My Greek Crisis

How a Greek Business Owner Survives the Economic Meltdown

Starting a fashion line in Athens just as the debt crisis hit took courage. Keeping it alive will take determination

Pavlina Papailiopoulou (right) in the Ippolito boutique in central Athens.

Pavlina Papailiopoulou (right) in the Ippolito boutique in central Athens.

Source: Ippolito

As Greece’s debt crisis drags on—negotiations with European lenders are nearing a new deadline set for Sunday—life goes on for ordinary citizens. For entrepreneurs across the country, the wrecked economy has been the mother of invention. How do you sustain a business in the face of capital controls that limit bank withdrawals to €60 ($66) per day? Does anyone go shopping in times of massive uncertainty and risk? The owner and designer of an Athens-based manufacturer of luxury leather handbags and accessories shares her story of small business survival in an economic meltdown.

Pavlina Papailiopoulou is looking for optimism wherever she can find it. Two days after she and her fellow Greeks went to the polls in a snap referendum, the 33-year-old fashion designer and business owner made a snap decision to put some of her handbags on sale. She announced the discounts on Facebook and attempted to put a smile on what has been a worrisome and emotional few weeks:

It took an ability to believe in the bright side for Papailiopoulou to start her business in 2009, just as Greece was first toppling into pervasive unemployment, economic depression, public-sector austerity, and the looming threat of banishment from the European Union. Things were not quite so grim six years ago, when Papailiopoulou founded the fashion label Ippolito. She designs all the handbags and accessories sold in a boutique located in a touristy district in central Athens; everything is handmade at a small leather workshop nearby. But the signs of trouble were already clear. 

Ippolito bags
Ippolito bags
Source: Ippolito

By setting up shop in Athens, Papailiopoulou was returning to her birthplace. That was at odds with the massive emigration of Greeks seeking work in better economies, particularly those with education and marketable skills. More than 200,000, or nearly 2 percent of the population, have left since the start of the crisis.

“I missed home,” she says. “I just wanted to come back, to family, friends, the sun … and live a normal life.” Papailiopoulou had been away since 2000, first at a British university and then to Italy for more training and her first job as a junior designer with luxury brand Bottega Veneta. She ended up in New York, with a job offer at another established fashion company—and she turned it down. “I had such an urge to start something that’s mine. I said, ‘I’m going to risk it.’ ”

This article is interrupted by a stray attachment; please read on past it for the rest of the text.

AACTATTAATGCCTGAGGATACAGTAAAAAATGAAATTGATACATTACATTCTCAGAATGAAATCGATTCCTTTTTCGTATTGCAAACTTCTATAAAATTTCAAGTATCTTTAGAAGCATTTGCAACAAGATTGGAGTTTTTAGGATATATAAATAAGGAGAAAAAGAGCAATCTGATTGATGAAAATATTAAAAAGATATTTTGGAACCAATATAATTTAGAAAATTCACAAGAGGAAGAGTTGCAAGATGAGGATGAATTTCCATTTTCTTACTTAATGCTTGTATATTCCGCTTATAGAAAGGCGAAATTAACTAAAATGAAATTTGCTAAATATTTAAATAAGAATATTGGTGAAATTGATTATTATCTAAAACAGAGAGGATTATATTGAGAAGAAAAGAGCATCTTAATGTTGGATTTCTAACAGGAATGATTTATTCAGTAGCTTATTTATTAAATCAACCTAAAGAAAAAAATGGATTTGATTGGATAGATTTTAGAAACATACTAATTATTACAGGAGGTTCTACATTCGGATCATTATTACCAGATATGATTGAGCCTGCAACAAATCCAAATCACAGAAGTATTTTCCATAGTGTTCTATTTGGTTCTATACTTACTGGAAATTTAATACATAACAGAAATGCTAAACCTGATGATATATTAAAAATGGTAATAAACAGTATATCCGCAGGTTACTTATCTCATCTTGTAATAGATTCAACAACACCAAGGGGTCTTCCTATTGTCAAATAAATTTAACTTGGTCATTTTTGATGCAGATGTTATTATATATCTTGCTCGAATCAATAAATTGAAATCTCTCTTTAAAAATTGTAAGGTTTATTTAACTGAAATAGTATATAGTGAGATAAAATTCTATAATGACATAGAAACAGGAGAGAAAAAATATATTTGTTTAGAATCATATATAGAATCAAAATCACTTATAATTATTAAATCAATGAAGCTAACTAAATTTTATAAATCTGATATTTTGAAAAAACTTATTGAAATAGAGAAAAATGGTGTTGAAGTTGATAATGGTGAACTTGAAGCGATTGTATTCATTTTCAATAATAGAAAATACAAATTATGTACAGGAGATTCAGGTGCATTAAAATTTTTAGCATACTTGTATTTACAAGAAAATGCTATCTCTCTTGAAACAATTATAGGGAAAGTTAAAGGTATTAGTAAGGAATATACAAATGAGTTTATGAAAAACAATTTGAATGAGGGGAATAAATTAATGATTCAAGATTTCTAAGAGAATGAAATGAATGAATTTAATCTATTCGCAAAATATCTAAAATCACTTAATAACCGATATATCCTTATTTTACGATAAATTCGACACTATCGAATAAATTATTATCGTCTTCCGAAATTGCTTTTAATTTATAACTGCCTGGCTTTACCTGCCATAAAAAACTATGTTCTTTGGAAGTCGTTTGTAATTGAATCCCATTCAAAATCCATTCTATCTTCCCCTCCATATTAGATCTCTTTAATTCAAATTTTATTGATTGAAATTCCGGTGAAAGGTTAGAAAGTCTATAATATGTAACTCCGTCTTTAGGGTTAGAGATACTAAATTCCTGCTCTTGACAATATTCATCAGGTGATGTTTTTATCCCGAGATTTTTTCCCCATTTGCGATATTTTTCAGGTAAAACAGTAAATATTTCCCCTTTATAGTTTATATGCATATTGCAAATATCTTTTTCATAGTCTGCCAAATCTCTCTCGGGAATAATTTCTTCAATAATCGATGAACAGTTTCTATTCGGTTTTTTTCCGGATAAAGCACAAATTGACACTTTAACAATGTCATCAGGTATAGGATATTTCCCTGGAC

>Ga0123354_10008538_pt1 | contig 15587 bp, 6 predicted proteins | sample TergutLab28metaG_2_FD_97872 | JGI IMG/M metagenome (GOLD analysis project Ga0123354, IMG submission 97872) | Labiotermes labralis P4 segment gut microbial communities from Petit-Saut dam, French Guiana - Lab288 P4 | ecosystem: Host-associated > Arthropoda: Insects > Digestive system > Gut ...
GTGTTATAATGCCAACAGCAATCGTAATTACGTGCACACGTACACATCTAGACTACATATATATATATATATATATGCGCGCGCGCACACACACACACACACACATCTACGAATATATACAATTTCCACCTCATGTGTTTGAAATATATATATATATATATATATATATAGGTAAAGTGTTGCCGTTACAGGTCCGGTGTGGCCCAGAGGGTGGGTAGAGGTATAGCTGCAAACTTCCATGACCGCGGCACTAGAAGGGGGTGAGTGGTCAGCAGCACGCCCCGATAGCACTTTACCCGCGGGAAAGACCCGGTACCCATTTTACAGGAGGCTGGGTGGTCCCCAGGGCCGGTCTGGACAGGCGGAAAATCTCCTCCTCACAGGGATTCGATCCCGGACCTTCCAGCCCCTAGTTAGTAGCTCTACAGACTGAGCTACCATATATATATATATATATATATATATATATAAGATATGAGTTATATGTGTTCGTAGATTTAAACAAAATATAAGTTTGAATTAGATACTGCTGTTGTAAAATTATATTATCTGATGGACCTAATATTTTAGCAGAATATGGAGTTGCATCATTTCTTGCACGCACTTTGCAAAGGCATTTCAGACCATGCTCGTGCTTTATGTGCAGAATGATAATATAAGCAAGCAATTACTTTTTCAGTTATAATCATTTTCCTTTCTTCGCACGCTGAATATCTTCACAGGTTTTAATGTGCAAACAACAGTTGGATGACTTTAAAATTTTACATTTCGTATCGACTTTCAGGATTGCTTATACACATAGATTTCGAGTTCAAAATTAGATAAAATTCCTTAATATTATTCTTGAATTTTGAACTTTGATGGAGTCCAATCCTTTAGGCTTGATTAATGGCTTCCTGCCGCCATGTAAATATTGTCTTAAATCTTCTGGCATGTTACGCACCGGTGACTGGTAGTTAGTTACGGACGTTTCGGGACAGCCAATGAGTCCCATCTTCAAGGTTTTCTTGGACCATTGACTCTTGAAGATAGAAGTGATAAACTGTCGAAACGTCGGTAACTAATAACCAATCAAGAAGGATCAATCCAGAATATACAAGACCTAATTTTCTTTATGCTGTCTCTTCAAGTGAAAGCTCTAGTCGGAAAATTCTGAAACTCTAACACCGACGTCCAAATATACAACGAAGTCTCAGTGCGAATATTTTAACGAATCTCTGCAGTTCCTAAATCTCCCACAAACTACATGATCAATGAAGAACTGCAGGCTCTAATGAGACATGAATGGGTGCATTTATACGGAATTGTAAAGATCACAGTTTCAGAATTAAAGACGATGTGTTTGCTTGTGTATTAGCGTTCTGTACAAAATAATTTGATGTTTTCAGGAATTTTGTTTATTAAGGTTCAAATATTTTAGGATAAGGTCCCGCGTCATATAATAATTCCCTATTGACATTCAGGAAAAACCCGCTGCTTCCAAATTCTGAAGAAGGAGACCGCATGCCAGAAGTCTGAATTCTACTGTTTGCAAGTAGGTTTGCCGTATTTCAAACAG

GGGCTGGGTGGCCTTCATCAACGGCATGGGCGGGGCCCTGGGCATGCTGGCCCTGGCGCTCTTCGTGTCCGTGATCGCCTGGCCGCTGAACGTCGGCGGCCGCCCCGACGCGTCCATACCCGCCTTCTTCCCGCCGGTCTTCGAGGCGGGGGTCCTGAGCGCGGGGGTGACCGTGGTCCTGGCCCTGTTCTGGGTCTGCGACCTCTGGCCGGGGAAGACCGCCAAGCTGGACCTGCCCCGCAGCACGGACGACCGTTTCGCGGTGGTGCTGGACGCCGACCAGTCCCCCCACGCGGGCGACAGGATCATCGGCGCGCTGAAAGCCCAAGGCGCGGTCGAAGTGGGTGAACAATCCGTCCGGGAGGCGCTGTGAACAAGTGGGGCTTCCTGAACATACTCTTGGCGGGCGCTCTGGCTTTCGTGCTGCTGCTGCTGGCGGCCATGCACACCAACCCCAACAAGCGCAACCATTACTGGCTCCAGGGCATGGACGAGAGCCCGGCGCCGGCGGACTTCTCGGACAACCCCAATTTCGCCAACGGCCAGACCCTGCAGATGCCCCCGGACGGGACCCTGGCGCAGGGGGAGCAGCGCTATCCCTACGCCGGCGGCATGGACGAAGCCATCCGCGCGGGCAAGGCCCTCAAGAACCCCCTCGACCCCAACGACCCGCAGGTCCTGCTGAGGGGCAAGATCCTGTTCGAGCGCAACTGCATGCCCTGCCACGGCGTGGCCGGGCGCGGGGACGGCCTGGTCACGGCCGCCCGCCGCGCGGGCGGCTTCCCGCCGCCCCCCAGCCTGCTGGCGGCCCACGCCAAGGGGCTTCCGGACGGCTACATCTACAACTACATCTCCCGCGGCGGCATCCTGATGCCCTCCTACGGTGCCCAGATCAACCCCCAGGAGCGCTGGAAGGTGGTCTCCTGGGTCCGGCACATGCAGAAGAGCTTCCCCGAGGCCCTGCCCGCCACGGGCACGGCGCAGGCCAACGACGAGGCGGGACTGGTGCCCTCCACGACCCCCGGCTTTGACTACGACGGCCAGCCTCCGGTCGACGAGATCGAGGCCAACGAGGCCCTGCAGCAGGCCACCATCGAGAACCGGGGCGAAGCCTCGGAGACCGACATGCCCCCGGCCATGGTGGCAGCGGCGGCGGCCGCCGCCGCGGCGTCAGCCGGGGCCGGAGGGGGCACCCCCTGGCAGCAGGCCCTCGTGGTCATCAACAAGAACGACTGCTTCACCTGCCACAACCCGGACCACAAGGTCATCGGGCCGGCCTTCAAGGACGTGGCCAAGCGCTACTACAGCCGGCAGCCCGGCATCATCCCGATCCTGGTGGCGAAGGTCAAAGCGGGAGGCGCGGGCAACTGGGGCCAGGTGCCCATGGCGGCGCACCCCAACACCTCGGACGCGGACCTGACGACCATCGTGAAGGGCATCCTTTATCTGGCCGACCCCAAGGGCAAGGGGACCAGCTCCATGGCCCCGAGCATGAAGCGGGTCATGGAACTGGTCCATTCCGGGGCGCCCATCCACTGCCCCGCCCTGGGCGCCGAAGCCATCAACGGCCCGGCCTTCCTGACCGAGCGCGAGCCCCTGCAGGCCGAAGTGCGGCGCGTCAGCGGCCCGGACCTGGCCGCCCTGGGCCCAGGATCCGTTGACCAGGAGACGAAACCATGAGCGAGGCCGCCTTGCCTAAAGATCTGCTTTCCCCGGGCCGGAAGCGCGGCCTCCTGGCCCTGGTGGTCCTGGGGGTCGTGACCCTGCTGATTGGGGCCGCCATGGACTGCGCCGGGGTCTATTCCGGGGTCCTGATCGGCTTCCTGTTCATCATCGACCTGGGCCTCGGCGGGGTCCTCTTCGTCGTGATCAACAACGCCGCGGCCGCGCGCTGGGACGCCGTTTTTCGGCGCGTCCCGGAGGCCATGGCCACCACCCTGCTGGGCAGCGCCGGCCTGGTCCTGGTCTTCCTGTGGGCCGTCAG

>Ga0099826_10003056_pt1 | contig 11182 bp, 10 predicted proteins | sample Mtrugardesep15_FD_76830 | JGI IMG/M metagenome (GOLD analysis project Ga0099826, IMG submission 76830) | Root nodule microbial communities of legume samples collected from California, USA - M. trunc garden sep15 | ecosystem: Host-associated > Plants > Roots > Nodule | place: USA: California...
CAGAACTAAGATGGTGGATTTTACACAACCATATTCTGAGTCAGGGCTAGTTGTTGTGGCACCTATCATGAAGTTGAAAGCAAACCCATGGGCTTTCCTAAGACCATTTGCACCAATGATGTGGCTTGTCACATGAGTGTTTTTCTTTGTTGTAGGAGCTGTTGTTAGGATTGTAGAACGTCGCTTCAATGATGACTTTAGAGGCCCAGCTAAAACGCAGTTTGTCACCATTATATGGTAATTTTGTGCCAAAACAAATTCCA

“It was pretty tough,” Papailiopoulou says of her decision to start her own business in Greece. “But I believe in what I do. I believe in the forms that I make.” Story after story from Greek business owners testify to the country’s endless bureaucracy, red tape, and hurdles. These are persistent obstacles that stand apart from the debt-crippled economy and block the aspirations of entrepreneurs, a cohort Greek Prime Minister Alexis Tsipras singled out as vital to future growth during his address to the European Parliament this week.

Of course, Papailiopoulou’s isn’t exactly a one-of-a-kind story. Small businesses have sprouted up during the crisis years: designers like her selling clothing and jewelry, winemakers and olive growers trying to compete on a global scale, shop owners of all stripes. Developments of the past week have Greece’s small business owners worried—even before the latest turn in the crisis, many had already been forced to close.

Papailiopoulou with her dog, Geppetto.
Papailiopoulou with her dog, Geppetto.
Source: Ippolito

For all her confidence and drive, Papailiopoulou struggles with the reality of running a fashion line at a time when capital controls are in place, banks are closed, and customers are scarce. “Last week it was not bad. Today it’s worse than ever,” she told me in the days before the July 5 referendum that saw Greece reject the terms of another European bailout. She voted yes. “And I consider myself lucky, being in Syntagma,” a popular shopping district in central Athens. “Fortunately I had two tourists in the shop yesterday, and today a Greek woman came in and bought something. I was extremely surprised. I said, ‘Thank you so much.’ And she said, ‘In case we go back to the drachma on Monday, I want to own one of your bags.’ ”

You could still hear Papailiopoulou’s optimism before the referendum. Shortly after, there was an edge of worry in her tone. Suddenly the designer found herself making contingency plans she hadn’t considered before. Would her leather suppliers in Italy and her U.S. Web host reckon with IOUs? An unavoidable question—one weighing on her fellow entrepreneurs across the country—occupied her mind in anxious moments: Will she once again leave Greece?

“People like me that are young and creative—youth goes away, creativity doesn’t go away. I’ll always create,” Papailiopoulou says. “I grew up believing I can do whatever I want to do, with all its difficulties. I will be really upset if there is no space for that here.”

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